Early next year, British Prime Minister Tony Blair will have to convince his ruling Labour Party to vote to replace Trident, Britain’s aging submarine-based nuclear deterrent. The very fact that a Labour prime minister would even consider putting such a question to his party reflects just how much British politics has changed.
As recently as 1987, the Labour Party supported unilateral nuclear disarmament and advocated the removal of U.S. nuclear bases from European soil. Yet under Blair, today’s Labour government has introduced tuition fees for higher education, a voucher system (albeit under a different name) into the National Health Service, and is currently championing a bill that would greatly reduce state interference in schools.
It has been said that Margaret Thatcher’s greatest achievement was New Labour — in fundamentally changing the terms of British politics, she forced the Labour left to forgo all its old socialist shibboleths and reconcile itself to market economics.
In the early 1990s, it did so, and the dual turning points in its fortune were the election of the energetic Tony Blair as party leader in 1994, and his decision to remove Clause 4 — which pledged a commitment to the re-nationalisation of all industry — from the party’s constitution, thus returning Labour to the economic (and therefore electoral) mainstream. In 1997, Labour duly won a landslide election against a tired, 18-year-old Conservative government. Now, following the election of David Cameron to the leadership of the Conservative Party, many hope that after eight years out of power, the party has taken its own first step back towards government.
Educated at Eton and Oxford University, and married to the daughter of a Baronet, David Cameron may not, at first glance, appear to represent a break with the ancien regime. But his 2-to-1 margin of victory over his more traditionalist rival David Davis in the recent leadership election reveals the deep impression he has already made on the party’s 300,000 voting members.
Cameron argued throughout his campaign that the Conservative Party needed to adapt itself to modern Britain, and its politics. As he stated at this party conference speech, “We need to change the way we feel. No more grumbling about modern Britain. I live in a world as it is, not how it was. Our best days lie ahead. We need to change the way we think.”
But what does this mean in practice? Cameron has remained consciously vague on policy, arguing that it would be foolish to lay out detailed policy proposals four years before the next election. Such an approach is sensible, but it has left the British public with only his statements of principle from which to ascertain his views. His vision, “to make Britain the best place in the world to do business,” is a fairly typical Conservative ambition until you consider the caveat, “but we are mistaken if we believe that this in itself constitutes an adequate economic policy for a modern, compassionate Conservatism. Poverty is an economic waste and a moral outrage. The elimination of poverty must therefore be a central component of the Conservative governing mission.” This is Cameron’s ‘Compassionate Conservatism’.
Sound familiar? Cameron faces a very similar challenge to that which then-Gov. George W. Bush faced in 2000. Bill Clinton greatly benefited from the fortuitous timing of the 1990s economic boom — largely the result of Ronald Reagan’s earlier reforms. Similarly, Blair’s government has enjoyed all the long-term economic benefits of Thatcher’s work.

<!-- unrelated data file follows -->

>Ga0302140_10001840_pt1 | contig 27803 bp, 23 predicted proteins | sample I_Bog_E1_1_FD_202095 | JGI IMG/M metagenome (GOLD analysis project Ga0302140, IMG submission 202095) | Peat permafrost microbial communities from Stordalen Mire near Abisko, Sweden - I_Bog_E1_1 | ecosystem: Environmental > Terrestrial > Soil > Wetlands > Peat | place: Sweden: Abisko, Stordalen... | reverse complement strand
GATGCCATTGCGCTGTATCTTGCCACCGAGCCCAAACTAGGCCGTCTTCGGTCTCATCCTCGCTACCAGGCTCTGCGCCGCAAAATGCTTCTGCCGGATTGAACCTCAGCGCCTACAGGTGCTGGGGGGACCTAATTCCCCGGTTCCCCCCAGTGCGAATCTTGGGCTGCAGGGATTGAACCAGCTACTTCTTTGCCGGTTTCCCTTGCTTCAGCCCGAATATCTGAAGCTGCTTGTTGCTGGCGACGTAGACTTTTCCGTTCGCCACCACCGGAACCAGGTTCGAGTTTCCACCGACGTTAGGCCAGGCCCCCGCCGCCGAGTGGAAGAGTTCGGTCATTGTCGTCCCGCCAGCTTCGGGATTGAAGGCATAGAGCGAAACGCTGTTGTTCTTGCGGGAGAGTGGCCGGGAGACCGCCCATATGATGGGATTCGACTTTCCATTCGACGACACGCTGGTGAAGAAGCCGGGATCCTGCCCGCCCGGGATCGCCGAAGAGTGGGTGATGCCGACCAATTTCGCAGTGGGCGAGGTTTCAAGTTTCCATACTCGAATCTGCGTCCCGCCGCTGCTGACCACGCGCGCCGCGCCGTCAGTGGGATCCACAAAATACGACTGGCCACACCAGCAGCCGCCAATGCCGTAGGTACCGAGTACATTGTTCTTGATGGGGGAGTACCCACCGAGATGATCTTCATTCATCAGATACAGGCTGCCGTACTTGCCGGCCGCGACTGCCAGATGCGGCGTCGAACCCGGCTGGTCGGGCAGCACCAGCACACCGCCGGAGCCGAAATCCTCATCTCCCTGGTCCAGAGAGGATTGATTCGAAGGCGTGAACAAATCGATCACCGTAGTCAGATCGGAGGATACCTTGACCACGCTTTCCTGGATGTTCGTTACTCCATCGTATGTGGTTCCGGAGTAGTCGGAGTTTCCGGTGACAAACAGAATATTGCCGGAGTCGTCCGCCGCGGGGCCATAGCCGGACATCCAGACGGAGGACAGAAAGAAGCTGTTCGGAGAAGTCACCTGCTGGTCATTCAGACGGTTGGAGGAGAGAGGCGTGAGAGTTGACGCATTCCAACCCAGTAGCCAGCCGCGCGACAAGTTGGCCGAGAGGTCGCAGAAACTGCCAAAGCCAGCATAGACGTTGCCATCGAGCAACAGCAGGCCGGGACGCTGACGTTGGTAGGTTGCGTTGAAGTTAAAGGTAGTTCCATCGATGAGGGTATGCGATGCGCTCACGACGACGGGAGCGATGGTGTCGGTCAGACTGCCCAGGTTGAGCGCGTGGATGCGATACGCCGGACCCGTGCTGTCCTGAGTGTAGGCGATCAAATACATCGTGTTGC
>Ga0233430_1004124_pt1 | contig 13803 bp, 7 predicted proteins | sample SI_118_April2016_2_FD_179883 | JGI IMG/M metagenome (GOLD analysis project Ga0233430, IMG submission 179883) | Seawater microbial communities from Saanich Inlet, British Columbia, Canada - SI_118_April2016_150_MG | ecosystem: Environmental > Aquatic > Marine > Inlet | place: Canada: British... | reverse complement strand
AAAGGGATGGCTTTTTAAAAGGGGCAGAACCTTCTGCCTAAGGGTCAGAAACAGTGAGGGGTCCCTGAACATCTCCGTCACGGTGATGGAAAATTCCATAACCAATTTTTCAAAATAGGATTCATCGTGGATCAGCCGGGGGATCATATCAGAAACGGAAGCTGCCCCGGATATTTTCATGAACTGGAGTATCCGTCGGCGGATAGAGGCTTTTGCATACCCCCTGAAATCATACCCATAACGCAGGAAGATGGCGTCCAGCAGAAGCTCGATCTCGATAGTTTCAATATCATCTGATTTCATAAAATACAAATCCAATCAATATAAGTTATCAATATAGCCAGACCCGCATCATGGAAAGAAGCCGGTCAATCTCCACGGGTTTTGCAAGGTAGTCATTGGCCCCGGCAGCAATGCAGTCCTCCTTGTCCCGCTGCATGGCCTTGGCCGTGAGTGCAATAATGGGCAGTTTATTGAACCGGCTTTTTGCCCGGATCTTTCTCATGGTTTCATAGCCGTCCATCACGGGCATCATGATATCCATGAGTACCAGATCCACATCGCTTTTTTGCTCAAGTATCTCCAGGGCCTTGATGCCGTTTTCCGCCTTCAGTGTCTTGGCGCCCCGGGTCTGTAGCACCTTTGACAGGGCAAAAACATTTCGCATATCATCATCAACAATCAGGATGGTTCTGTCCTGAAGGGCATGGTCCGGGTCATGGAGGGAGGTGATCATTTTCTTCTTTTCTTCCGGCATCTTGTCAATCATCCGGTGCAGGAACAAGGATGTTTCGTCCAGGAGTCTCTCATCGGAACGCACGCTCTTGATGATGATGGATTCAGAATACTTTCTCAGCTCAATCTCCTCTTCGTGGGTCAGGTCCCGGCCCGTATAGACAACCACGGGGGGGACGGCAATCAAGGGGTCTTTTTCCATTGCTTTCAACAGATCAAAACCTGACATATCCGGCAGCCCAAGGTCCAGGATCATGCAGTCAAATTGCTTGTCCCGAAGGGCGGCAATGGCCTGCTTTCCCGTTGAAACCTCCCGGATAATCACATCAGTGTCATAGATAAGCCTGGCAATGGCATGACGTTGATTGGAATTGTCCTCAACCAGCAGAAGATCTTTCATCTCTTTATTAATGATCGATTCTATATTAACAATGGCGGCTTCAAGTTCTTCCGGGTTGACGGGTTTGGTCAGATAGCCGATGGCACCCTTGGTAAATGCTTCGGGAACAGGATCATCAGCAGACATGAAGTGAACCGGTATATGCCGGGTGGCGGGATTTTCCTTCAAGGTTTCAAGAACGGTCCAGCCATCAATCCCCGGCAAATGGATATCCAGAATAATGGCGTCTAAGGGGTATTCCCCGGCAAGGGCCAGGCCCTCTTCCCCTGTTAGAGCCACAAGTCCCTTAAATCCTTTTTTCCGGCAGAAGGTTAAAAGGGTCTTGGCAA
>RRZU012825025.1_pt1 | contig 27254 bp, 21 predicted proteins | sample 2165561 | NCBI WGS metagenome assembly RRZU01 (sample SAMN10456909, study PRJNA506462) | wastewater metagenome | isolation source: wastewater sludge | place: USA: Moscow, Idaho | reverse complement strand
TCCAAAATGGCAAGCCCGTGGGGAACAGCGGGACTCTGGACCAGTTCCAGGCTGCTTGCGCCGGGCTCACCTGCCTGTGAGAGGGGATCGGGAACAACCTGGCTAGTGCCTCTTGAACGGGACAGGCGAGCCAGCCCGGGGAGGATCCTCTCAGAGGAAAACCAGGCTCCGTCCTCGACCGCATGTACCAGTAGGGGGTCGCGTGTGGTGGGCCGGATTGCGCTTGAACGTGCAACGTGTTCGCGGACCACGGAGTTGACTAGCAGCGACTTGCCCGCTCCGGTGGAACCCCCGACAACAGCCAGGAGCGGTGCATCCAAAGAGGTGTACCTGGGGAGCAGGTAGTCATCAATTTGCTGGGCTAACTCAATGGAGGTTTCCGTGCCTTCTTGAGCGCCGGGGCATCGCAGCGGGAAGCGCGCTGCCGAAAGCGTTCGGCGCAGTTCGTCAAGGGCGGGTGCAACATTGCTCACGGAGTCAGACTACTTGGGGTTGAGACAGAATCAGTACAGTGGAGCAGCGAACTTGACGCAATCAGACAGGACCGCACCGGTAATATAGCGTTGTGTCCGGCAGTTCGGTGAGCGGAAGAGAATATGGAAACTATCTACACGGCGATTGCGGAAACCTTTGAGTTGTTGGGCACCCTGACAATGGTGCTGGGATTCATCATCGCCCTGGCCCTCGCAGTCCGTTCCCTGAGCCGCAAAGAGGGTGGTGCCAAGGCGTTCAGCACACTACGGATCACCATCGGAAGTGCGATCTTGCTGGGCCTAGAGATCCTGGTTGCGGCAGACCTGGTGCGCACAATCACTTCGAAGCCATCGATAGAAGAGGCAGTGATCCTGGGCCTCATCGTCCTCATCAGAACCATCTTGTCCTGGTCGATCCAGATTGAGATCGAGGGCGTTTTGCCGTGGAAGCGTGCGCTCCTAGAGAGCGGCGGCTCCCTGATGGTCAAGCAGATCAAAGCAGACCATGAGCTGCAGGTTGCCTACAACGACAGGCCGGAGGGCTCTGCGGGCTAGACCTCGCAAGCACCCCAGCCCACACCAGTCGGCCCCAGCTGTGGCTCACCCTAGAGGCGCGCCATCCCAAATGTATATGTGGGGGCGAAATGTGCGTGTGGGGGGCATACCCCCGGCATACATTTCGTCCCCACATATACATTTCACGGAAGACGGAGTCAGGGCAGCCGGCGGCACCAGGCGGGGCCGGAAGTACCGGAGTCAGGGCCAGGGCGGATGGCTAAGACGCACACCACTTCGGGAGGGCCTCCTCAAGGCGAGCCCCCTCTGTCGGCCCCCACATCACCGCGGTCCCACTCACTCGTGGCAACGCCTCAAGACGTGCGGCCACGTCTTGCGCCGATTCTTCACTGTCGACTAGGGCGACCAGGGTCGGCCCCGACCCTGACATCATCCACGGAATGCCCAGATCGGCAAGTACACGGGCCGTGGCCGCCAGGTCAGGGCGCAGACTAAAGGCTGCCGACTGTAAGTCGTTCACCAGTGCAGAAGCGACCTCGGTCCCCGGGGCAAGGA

The Conservatives, therefore, have to reconcile themselves to the political reality that Labour appears, to the public at large, as able stewards of the economy. (Most people do not realise, for example, that Britain has dropped from the worlds’ 4th to its 13th most competitive economy under this government). This prosperity has dampened popular enthusiasm for radical reform, and many still remember the previous Conservative government, which focused so heavily on economic reform, without concern for its social ramifications, that people came to believe they cared about nothing but money.
Cameron, the party’s fourth leader since 1997, represents a break with that legacy — he is only 39, married with three children, and cycles to work. And he wants to see the reforms of Britain’s health service, our education system, and our broader economy, that Labour can promise but never deliver because of their regulatory, Market-Leninist approach.
As Conservative columnist Ferdinand Mount recently argued, “regulation [is] the modern substitute for nationalisation.” Over-regulation now costs 10-12% of GDP — more than the total revenue from income tax — according to the head of the government’s own Better Regulation Task Force. The very fact that they have a Better Regulation Task Force –recently re-named, to some fanfare, the Better Regulation Commission, reveals the essence of Labour’s failings.
But in order for the Tories to return to office, many argue that Cameron needs a ‘Clause 4’ moment, wherein he faces down his party on an issue of principle — as Blair did on the re-nationalization of industry — to convince the public that they have fundamentally changed. But such a view fails to understand the nature of British Conservatism, which, like its sunnier and more religious American cousin, is an inclination, not a doctrine. Cameron’s leadership embodies this understanding. He is a conservative, first and last, because he believes that conservative means provide the best ends for individuals and society. And as such, he represents the Conservatives’ best hope of real electoral success for quite some time.
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